The use of deep learning and inference to predict patient admissions to intensive care in healthcare

Lead Research Organisation: University of Oxford
Department Name: Engineering Science

Abstract

With the NHS coming under increasing financial pressure it has never been more important to find improvements in the way the service runs and to optimise the delivery of healthcare. It is estimated that to keep a patient in hospital for a day in the UK costs the NHS approximately £413 and to keep a patient in the intensive care unit (ICU) almost increases the cost by five times at £1932. Reducing the rate of unplanned admittance to ICU is a strong NHS priority, by identifying physiological deterioration in advance of it occurring, such that adverse outcomes (including unplanned ICU admission) can be avoided. Recent advances in machine learning have given us the capability to acquire and perform inference with large quantities of data simultaneously from multiple sources. An example of this in hospitals is electronic health record (EHR) data, which records a multitude of patient vital signs as well as the patient's condition along with the results of blood tests, etc. With access to these data "big data" techniques involving deep learning and probabilistic inference can provide prediction of patient condition rather than merely identifying adverse events as they occur, which is the current clinical standard. The other failure mode of current systems is identifying a patient when they need to be escalated to a higher level of care. In the USA 200,000 patients each year suffer cardiac arrest while in hospital, of which 75% die. Predictive inference has a key role to play in reducing these, and other related, avoidable mortality rates.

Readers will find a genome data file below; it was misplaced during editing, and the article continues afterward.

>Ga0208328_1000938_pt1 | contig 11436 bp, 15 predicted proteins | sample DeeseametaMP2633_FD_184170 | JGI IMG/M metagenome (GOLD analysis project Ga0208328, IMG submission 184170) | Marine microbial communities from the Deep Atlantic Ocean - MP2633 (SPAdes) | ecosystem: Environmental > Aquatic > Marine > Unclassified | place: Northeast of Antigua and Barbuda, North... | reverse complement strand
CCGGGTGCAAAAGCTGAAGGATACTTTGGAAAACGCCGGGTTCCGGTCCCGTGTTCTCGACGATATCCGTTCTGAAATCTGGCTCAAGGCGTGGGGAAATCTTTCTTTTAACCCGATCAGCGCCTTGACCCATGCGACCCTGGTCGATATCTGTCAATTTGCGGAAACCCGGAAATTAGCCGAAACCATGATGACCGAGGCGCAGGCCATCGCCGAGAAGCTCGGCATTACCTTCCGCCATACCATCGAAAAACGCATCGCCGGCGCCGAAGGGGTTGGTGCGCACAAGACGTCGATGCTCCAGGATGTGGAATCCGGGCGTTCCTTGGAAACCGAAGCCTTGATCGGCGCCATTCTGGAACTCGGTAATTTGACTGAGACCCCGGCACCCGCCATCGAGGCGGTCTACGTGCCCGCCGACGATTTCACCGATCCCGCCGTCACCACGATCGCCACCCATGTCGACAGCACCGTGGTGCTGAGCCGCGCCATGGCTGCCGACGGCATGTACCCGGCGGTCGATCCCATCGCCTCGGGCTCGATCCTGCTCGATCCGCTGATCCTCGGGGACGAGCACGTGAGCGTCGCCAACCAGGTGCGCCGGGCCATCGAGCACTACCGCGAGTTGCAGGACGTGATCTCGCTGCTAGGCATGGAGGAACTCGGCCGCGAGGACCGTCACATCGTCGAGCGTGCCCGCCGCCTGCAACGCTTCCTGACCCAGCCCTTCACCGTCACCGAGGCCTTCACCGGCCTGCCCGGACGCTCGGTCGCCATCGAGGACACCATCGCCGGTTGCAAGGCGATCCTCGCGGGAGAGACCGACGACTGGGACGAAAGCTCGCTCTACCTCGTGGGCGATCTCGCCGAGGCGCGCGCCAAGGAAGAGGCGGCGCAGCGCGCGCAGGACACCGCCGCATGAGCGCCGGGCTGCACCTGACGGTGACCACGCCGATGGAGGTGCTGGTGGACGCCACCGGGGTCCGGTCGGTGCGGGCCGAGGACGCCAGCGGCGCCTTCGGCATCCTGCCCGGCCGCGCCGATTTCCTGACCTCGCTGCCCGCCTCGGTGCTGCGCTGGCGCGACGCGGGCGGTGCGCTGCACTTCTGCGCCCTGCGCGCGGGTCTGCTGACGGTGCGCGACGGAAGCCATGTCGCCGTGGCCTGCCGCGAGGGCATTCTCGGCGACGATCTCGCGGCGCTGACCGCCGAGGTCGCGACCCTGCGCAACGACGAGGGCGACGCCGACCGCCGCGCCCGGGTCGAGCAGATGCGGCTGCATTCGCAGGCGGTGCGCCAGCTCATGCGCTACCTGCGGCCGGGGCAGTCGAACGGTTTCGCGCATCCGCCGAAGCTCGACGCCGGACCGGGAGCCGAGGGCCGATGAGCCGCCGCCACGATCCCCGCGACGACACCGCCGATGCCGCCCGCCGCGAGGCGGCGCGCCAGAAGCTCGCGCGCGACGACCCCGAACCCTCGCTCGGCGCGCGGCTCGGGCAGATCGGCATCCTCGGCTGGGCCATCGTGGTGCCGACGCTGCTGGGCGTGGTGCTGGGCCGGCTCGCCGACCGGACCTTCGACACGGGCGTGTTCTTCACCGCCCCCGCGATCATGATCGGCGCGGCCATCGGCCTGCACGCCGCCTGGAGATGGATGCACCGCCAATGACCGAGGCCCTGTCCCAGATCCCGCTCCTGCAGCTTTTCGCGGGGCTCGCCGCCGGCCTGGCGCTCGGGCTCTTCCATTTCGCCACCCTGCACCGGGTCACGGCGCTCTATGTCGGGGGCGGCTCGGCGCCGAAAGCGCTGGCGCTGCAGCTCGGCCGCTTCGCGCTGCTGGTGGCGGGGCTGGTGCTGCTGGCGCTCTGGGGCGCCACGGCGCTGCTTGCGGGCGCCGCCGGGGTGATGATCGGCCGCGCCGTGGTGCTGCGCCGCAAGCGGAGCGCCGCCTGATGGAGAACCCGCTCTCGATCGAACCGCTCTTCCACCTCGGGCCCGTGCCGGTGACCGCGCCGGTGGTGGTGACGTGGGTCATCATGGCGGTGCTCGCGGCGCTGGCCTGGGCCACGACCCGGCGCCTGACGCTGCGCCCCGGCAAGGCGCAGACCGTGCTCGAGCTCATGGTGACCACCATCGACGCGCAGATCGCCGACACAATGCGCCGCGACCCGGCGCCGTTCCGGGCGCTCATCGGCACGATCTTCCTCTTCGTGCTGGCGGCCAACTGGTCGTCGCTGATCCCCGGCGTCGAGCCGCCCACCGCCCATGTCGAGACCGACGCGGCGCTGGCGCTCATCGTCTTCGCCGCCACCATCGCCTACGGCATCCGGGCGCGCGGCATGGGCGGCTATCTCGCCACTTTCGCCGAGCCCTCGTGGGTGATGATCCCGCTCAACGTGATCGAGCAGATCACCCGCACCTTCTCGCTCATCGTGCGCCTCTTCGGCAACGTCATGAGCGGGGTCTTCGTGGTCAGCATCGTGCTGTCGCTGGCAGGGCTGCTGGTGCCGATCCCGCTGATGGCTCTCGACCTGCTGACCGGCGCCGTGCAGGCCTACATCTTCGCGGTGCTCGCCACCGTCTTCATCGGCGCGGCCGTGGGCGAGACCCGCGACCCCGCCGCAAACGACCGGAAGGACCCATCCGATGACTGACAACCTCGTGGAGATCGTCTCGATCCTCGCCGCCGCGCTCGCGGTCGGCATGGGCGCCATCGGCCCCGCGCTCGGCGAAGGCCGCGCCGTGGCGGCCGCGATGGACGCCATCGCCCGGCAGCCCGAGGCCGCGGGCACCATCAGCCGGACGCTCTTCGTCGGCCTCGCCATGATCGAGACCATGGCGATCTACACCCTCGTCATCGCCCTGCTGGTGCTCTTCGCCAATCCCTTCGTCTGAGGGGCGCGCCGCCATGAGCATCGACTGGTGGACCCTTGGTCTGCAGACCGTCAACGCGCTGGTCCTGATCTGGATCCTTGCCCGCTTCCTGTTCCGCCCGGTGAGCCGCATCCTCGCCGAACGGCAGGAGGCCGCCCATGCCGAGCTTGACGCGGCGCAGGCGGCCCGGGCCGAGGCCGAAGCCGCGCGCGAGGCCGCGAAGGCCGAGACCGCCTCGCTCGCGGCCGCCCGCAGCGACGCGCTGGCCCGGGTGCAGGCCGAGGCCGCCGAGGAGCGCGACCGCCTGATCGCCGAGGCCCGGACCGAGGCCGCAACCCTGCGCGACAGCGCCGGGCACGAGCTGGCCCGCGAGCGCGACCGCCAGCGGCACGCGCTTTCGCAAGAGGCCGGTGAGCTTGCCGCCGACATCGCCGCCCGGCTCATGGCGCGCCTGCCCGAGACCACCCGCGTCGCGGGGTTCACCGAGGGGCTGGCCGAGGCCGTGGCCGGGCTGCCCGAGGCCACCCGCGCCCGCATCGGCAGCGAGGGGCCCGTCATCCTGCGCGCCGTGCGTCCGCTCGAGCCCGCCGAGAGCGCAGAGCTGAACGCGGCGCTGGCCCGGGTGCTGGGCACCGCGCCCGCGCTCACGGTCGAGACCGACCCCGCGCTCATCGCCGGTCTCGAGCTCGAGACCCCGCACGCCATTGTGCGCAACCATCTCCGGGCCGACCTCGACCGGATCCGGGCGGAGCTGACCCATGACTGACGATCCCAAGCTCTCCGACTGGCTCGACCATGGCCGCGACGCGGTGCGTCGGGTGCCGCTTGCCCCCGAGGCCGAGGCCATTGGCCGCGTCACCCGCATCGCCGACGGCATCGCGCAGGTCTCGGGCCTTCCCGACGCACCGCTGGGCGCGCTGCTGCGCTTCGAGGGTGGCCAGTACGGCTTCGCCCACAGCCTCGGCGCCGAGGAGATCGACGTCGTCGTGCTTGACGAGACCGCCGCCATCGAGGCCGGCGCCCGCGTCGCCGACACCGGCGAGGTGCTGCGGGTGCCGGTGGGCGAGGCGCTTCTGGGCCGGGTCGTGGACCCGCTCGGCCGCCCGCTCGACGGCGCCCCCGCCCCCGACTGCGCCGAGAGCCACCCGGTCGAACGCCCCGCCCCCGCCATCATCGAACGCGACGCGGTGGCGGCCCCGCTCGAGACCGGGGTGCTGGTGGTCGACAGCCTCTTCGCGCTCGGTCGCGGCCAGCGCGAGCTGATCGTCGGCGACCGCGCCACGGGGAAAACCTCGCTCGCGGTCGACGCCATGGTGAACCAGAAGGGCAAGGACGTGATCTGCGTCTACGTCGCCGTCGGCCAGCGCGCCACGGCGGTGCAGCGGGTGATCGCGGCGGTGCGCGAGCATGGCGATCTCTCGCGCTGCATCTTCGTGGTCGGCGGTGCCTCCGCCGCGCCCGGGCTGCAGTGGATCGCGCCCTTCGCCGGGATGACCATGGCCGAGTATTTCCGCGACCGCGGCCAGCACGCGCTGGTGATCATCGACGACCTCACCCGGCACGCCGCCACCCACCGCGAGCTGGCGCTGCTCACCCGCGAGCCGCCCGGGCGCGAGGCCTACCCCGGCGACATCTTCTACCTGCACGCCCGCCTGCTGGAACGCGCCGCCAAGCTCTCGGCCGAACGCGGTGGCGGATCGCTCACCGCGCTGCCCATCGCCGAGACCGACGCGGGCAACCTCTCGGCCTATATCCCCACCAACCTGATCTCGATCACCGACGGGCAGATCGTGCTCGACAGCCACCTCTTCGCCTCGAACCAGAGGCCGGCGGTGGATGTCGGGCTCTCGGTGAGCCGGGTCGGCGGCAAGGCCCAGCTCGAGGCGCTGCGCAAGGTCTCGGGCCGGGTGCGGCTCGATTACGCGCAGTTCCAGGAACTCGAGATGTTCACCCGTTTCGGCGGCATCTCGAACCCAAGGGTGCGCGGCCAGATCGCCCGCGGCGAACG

Given the wealth of data available from EHR systems, I propose to use deep learning to carry out the prediction task of when a patient will be admitted to the ICU. This will investigate the use of time-series models (such as Bayesian Gaussian processes), provided as input to deep recurrent neural networks, such as long short term memory (LSTM) networks. Advantages of this approach to predictive inference when compared with existing metds include the capacity of LSTM (and related architectures, such as recurrent versions of variational autoencoders) to perform the role of automatic feature extraction. As EHR data is recorded via a multitude of acquisition methods such that the data recorded re inherently noisy and irregularly sampled, this would allow the creation of a personalised, predictive monitoring system which would be compared with existing population-based methods. The reason for choosing Bayesian Gaussian processes combined with deep recurrent neural networks is due to their ability to not only handle time-series data but also due to their ability to cope with inconsistent time sampling of data.

Publications

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Studentship Projects

Project Reference Relationship Related To Start End Student Name
EP/R512333/1 01/10/2017 30/09/2021
1939630 Studentship EP/R512333/1 01/10/2017 30/09/2021 Rasheed El-Bouri